The Black Watch

  • 1929
  • Movie
  • NR
  • Adventure

This early John Ford talkie is loaded with the director's special action, his attention to military detail and protocol as precise as every setup shot he takes. McLaglen is a brawny captain of a Scottish regiment who is stopped at the last minute from boarding the boat sailing for France and given new orders. Instead of going to the front (it is WW I),...read more

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This early John Ford talkie is loaded with the director's special action, his attention to military detail and protocol as precise as every setup shot he takes. McLaglen is a brawny captain of a Scottish regiment who is stopped at the last minute from boarding the boat sailing for France

and given new orders. Instead of going to the front (it is WW I), he is to sail immediately to India to help put down an impending uprising in the Northern mountains. Upon arriving in India, however, McLaglen gets involved in a drunken brawl, ostensibly killing a fellow officer. He is arrested but

escapes his British guards, racing down a crowded street. All of this is a ruse, however, to make it appear that he is a renegade so that he will be welcomed in the sumptuous court of Loy, an Indian princess who is a descendant of Alexander the Great and is worshipped by her followers. It is

McLaglen's job to find out her plans since it has been reported that she intends to lead a revolt, sending her native troops through the Khyber Pass to attack the British. Loy and McLaglen play a cat-and-mouse game, and Loy falls in love with the burly soldier, much to the chagrin of her advisers,

D'Arcy and Long. There is, nevertheless, a pitched battle when Loy's orders are wrongly interpreted and she is captured by McLaglen after soldiers dressed as natives infiltrate her court. The action is plentiful and well-coordinated as the Black Watch, with kilts flowing and bagpipes bleating, is

shown fighting in France and later in India, scenes certainly not lost on George Stevens when he was preparing GUNGA DIN. August's camera work is superb under Ford's watchful eye, but there was trouble with the primitive sound systems of the day, particularly in the action scenes. The reason Ford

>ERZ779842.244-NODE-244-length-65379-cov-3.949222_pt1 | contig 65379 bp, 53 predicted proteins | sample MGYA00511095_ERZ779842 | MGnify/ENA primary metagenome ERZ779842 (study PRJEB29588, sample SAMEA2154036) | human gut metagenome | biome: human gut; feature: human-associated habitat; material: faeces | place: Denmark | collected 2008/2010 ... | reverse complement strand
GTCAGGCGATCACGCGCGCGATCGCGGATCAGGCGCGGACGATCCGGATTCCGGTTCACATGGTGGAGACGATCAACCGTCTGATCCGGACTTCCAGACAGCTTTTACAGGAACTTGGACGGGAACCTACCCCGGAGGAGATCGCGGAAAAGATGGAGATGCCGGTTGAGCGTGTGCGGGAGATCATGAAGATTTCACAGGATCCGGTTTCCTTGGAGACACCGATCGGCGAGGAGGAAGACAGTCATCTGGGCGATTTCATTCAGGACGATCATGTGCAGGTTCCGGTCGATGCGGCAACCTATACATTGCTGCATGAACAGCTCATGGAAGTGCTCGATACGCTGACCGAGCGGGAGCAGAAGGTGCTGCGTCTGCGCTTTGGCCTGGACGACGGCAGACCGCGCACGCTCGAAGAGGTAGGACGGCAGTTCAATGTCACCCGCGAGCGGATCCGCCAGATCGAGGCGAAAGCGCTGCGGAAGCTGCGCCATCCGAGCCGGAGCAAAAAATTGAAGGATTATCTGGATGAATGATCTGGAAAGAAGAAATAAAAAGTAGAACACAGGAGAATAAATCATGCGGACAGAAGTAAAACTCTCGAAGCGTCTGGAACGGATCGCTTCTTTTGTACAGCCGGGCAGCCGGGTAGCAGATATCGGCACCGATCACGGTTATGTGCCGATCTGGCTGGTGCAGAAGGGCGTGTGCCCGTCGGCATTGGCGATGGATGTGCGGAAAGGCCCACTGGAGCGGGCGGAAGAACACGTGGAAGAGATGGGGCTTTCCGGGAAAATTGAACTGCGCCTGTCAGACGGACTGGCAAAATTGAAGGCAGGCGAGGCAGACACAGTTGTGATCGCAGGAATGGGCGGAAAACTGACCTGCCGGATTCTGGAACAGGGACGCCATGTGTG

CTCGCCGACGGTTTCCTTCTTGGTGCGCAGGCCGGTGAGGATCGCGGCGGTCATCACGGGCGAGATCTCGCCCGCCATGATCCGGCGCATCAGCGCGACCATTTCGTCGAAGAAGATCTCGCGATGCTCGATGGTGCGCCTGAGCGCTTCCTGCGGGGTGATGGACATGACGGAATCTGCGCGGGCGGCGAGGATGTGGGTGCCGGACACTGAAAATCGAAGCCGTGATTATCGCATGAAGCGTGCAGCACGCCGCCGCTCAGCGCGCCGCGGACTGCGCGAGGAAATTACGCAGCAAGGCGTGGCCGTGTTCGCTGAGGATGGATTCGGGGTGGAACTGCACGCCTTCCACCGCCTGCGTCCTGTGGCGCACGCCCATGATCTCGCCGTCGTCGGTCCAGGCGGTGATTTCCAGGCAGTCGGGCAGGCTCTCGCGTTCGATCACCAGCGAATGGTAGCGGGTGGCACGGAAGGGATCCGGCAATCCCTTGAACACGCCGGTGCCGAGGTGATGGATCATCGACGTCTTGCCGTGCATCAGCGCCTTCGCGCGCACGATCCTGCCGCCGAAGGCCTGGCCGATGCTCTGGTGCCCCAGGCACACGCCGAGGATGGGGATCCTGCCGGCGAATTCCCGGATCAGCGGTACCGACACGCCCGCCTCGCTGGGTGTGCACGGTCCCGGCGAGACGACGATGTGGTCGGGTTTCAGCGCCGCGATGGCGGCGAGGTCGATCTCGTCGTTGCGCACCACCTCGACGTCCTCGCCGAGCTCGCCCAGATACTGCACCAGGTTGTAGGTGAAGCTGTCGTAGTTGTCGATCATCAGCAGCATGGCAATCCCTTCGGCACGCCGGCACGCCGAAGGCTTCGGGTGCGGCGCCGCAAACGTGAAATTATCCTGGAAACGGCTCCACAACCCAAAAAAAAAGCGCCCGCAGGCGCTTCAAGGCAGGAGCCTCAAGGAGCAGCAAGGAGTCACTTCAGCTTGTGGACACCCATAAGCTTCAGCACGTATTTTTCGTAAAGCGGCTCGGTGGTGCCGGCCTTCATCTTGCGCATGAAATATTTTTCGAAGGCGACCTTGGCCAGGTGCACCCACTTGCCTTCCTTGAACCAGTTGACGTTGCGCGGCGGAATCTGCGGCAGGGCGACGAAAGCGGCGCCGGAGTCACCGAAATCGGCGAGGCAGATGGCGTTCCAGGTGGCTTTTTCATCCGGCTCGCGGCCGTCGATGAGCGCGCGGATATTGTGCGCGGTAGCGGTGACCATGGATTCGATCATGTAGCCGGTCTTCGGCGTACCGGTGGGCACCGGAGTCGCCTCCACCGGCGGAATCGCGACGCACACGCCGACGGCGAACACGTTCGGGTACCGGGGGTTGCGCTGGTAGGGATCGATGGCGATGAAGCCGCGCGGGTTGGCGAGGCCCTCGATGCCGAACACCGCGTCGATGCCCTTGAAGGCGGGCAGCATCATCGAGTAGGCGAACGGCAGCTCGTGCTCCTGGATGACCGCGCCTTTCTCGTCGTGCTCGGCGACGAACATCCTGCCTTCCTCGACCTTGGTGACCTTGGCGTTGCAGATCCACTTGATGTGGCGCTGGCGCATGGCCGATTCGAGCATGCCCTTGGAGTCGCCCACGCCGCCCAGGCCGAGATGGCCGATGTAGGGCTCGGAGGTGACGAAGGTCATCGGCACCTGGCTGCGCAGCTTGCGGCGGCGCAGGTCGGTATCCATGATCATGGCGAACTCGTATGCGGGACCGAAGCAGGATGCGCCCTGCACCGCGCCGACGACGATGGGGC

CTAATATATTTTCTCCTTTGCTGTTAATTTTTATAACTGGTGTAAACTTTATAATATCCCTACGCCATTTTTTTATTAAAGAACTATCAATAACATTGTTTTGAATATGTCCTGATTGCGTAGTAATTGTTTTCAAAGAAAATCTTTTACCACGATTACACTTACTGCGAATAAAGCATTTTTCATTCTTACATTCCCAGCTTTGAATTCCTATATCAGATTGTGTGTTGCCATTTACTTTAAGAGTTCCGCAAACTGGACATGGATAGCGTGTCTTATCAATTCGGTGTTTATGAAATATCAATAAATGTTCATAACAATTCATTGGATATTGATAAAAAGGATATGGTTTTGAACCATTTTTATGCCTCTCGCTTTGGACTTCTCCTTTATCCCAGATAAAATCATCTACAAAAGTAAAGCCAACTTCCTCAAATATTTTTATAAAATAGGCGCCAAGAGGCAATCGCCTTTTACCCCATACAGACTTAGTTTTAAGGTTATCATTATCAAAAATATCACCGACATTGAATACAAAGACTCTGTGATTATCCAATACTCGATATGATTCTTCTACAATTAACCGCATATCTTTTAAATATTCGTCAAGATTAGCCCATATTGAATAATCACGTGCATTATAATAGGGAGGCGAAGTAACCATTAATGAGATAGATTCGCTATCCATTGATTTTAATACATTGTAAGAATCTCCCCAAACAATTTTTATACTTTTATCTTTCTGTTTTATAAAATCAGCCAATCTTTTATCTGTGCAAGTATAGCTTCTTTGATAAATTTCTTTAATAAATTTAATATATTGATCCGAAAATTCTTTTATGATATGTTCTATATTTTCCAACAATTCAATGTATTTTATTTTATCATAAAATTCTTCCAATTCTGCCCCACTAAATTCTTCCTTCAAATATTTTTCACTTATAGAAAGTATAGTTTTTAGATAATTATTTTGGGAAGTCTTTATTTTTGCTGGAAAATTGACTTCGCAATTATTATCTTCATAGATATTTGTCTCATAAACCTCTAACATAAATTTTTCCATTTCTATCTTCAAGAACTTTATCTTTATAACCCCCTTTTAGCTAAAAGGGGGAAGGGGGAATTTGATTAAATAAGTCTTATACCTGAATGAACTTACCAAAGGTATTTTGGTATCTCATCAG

failed to blow up the ammunition dump coveted by both British and native troops in the final battle is that technicians didn't think the microphones could stand the strain. Other problems presented themselves. McLaglen had to tone down his silent film histrionics and had difficulty adjusting to

sound. The timber of his voice was fine, but his articulation left much to be desired. In one tender moment with Loy he pronounces her name "Yes, Minnie," when her name is "Yassmini." At the movie's premiere this caused the audience to erupt into laughter and Ford immediately cut the scene from

the movie. (Loy's friends, however, joked so much about this faux pas that her nickname among close associates ever after was "Minnie.") Loy plays the mystical Indian princess to the exotic hilt, her slanted eyes further accented by heavy makeup, her wardrobe stunning, but too ancient for the

period of the film's setting. She is a femme fatale through and through here, her private perversion being the capturing of British officers. She tortures them personally, whipping them and destroying their "manhood," until McLaglen steals her heart. It is at this juncture that D'Arcy and company,

accurately believing she is about to betray their cause, kill Loy, which brings about their own deaths at the hands of the raging bull McLaglen and his fierce Scottish troops. Rousing adventure from the man who brought the genre to perfection on the screen. (Remade as KING OF THE KHYBER RIFLES

with Tyrone Power in 1953). Song: "Flames of Delight" (William Kernell).

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  • Rating: NR
  • Review: This early John Ford talkie is loaded with the director's special action, his attention to military detail and protocol as precise as every setup shot he takes. McLaglen is a brawny captain of a Scottish regiment who is stopped at the last minute from boar… (more)

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